Scottish Reads, Vlogs

Reading Scottish – January Wrap Up

As it’s almost the end of January, it’s time for me to wrap up all of the Scottish fiction that I’ve read this month. If you’ve been here for a while, you’ll maybe know that I love Scottish fiction and make a conscious effort to read books by Scottish authors every month.

A smaller pile this month, much easier to hold

This month I only read 3 books by Scottish authors. Sort of. I only finished 3 books by Scottish authors because I’m doing a buddy read of Lanark by Alasdair Gray and am only half way through it. So maybe it’s 3.5 books?

This week I’m chatting about;

Lanark by Alasdair Gray

Mayflies by Andrew O’Hagan

Sadie, Call the Polis by Kirkland Ciccone

Before Again by Claire S Duffy*

*gifted

Scottish Reads, Wrap Ups

Sadie, Call the Polis

In 1976, a heatwave hot enough to melt concrete punishes Scotland. While everything burns, a woman arrives in Little Denny Road with a set of keys for her new council flat. She isn’t alone. Her two daughters are always by her side, except at night when they watch their mother drive off in a stranger’s car. Sadie, the youngest of the two daughters, thinks nothing of this until she’s asked a question at school. The answer will unleash consequences that echo through the decades. At the root of Sadie’s life is a disturbing secret that must be confronted. Evil, she’ll discover, is waiting seven miles south in a nice house… Sadie, Call The Polis is an offbeat story about a Scottish family as seen through the eyes of the indomitable Sadie Relish, whose journey from childhood to adulthood is rendered in hilarious, crushing detail. Her disastrous first date, the late nights at the bus stop with a bottle or two, running away from home, the many hangovers, her first and last job, grief, Covid, and all the drama and darkness squeezed in between.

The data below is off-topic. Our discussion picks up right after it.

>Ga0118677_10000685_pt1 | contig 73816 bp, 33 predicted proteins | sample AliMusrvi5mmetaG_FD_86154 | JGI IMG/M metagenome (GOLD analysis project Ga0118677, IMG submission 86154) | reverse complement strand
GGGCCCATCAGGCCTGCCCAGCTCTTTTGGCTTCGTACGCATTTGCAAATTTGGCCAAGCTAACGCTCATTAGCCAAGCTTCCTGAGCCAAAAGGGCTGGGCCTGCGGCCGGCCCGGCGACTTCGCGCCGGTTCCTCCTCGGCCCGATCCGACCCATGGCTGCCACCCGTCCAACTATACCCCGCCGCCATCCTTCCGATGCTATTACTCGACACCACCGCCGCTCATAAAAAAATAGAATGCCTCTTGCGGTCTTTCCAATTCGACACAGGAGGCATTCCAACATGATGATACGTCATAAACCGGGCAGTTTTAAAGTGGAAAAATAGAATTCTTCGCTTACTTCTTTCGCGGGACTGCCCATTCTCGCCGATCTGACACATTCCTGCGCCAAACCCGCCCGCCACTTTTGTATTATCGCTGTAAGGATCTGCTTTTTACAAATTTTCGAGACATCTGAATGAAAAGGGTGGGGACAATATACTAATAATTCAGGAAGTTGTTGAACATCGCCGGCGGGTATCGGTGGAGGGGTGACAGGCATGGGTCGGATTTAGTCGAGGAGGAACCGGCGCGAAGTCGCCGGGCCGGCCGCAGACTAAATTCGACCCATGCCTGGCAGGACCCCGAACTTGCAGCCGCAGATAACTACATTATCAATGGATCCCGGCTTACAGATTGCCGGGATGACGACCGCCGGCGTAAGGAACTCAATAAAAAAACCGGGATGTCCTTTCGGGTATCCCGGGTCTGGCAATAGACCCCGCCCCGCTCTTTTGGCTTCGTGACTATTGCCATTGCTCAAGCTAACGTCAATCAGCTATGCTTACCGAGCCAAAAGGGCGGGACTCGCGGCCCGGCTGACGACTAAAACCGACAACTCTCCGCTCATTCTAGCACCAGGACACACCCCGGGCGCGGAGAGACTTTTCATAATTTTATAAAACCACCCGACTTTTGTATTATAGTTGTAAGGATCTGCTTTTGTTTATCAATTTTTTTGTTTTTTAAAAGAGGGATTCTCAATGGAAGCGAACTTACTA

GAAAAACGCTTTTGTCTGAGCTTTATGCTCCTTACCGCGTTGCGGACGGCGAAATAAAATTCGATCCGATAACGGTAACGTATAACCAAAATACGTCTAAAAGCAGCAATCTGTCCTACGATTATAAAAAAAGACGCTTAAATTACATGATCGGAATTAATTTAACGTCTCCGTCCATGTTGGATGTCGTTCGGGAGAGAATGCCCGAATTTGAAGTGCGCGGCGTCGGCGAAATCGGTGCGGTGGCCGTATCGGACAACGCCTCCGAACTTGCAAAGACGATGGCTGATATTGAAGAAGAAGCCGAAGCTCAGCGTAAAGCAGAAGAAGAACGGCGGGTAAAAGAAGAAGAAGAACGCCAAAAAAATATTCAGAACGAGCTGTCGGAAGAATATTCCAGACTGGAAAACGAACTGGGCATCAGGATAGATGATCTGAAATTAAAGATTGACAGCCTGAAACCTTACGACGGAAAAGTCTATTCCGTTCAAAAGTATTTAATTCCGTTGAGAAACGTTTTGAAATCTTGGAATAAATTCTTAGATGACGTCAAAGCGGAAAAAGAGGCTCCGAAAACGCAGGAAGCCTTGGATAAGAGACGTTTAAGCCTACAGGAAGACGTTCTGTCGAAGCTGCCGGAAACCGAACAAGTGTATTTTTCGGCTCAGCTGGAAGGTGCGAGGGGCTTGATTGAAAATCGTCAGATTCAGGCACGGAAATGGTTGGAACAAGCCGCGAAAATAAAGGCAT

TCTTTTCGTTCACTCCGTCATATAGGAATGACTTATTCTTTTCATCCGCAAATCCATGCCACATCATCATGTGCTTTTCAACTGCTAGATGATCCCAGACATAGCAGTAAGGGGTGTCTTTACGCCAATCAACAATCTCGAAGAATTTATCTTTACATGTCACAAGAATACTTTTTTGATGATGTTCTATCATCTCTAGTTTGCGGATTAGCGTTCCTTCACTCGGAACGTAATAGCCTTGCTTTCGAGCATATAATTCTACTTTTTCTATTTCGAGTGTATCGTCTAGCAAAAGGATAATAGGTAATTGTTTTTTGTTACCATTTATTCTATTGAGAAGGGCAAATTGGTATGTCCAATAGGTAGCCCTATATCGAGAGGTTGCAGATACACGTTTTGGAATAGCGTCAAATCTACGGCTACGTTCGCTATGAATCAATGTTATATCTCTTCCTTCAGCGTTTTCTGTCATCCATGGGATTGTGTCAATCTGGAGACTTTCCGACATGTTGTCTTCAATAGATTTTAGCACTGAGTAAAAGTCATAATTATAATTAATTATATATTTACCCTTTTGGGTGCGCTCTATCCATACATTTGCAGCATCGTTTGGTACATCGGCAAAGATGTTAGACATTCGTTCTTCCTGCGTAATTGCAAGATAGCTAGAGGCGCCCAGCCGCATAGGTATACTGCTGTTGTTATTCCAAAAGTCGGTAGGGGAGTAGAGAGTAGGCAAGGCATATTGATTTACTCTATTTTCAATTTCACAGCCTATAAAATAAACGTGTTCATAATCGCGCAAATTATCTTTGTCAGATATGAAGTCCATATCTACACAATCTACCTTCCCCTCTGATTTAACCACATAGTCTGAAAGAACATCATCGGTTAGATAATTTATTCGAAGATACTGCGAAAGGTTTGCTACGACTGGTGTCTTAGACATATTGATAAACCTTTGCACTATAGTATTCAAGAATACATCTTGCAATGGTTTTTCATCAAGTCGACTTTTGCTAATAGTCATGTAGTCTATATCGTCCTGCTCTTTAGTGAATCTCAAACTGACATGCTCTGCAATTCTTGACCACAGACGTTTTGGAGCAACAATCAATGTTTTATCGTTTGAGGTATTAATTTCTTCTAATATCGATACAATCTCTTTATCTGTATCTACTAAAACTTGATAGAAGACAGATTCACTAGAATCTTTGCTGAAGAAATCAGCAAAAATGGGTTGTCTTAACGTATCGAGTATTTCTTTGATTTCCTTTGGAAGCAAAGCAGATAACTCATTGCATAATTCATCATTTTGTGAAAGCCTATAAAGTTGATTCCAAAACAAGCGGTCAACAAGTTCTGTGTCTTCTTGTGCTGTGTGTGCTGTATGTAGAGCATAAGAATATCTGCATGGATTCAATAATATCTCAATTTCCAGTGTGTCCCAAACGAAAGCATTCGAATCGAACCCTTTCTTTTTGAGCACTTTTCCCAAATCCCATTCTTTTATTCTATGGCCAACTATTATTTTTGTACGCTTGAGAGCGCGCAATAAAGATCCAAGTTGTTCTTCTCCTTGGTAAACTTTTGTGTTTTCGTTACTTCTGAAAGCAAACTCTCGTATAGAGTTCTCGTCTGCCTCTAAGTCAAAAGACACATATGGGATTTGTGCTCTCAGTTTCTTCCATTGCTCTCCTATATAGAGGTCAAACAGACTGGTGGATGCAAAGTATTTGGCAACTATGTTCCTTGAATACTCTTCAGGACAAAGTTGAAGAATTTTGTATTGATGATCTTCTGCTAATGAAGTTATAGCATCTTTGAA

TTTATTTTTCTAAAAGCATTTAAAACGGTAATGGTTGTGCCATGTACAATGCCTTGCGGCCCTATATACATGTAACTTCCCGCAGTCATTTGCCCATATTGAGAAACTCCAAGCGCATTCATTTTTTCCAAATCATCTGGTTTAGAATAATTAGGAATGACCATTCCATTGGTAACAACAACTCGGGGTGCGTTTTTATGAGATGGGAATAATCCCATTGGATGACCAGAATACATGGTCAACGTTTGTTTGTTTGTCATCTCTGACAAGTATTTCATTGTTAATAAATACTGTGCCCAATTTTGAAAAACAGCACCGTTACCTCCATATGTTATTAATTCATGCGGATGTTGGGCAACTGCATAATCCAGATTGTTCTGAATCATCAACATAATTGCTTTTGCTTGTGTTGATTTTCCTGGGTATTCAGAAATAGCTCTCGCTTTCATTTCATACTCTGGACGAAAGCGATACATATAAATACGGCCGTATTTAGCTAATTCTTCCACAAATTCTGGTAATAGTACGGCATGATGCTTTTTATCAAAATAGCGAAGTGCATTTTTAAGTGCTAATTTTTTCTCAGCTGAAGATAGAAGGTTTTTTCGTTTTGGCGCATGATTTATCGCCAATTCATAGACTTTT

This was my third book by Kirkland Ciccone and I was very excited to pick this up. It came to me highly recommended after a whole bunch of pals read it last year (I’m late to the party. This is standard).

This book covered Sadie’s life from the 1970s to the modern day. Sadie from primary school, to high school, to work, to married life, and parenthood. I really enjoyed getting to see the character grow in both age but in maturity. She learned from her mistakes and I think that was pretty important for her.

I love the way that this author writes characters. They felt realistic and rounded and I just utterly loved Sadie. Sadie was introduced as just a lonely wee lamb. I enjoyed her stories of early family life. I grew up with my mum and sister in a single parent household so it was nice to read about a similar set up to my own childhood home. However, my mum just worked in a shop, very different to Sadie’s mum! It’s always nice to find something in a book that is familiar.

I absolutely loved the first half of this book. The first half for me was probably 5 stars. I really enjoyed Sadie’s early life and her growing into an adult. The shenanigans and drama. The moment where Sadie met her husband, my enjoyment reduced a little. I hated him. I hated who Sadie turned into when she was with him. She lost herself and just became ‘wife’ and ‘mother’. There’s nothing wrong with being a wife and mother, it was just that Sadie lost everything that made her lovable and existed solely for domestic life. The second half lacked the heart that I had been reading about in the first half. It was still an enjoyable second half but nowhere near as much as the first half.

The book took some really tough moments and difficult subjects and mixed them with moments of light and laughter. This made for a very enjoyable book and I’m excited to see what Kirkland writes next!